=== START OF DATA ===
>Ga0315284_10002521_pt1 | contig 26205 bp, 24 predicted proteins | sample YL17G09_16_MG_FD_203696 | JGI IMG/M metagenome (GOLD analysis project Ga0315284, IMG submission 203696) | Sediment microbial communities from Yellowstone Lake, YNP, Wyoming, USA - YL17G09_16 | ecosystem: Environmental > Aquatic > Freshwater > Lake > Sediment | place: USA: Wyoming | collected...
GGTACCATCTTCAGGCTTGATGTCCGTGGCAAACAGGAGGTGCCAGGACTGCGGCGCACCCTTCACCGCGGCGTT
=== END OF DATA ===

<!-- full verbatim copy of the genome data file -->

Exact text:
>Ga0315284_10002521_pt1 | contig 26205 bp, 24 predicted proteins | sample YL17G09_16_MG_FD_203696 | JGI IMG/M metagenome (GOLD analysis project Ga0315284, IMG submission 203696) | Sediment microbial communities from Yellowstone Lake, YNP, Wyoming, USA - YL17G09_16 | ecosystem: Environmental > Aquatic > Freshwater > Lake > Sediment | place: USA: Wyoming | collected...
GGTACCATCTTCAGGCTTGATGTCCGTGGCAAACAGGAGGTGCCAGGACTGCGGCGCACCCTTCACCGCGGCGTT